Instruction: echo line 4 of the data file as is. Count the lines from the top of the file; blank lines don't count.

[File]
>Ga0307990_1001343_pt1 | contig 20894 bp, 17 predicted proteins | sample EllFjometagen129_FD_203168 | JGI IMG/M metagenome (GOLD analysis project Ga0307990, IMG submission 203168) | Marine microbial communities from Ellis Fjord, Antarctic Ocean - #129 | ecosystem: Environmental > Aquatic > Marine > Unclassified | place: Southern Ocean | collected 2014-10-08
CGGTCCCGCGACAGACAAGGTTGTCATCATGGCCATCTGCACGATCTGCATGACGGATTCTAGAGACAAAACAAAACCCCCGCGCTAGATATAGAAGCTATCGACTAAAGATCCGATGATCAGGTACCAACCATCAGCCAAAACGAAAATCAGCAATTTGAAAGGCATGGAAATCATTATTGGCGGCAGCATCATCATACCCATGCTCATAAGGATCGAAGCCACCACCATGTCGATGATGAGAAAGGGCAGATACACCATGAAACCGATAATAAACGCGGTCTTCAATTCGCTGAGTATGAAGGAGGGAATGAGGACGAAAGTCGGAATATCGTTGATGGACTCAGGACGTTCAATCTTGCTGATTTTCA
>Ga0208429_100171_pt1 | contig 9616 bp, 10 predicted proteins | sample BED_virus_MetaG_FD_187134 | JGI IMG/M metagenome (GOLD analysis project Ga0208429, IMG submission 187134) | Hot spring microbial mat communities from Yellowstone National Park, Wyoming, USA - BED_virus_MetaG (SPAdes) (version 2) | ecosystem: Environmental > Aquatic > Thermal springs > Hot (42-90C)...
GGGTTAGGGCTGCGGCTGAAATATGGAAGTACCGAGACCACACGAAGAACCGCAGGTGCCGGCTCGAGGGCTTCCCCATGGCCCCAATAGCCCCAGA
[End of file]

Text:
GGGTTAGGGCTGCGGCTGAAATATGGAAGTACCGAGACCACACGAAGAACCGCAGGTGCCGGCTCGAGGGCTTCCCCATGGCCCCAATAGCCCCAGA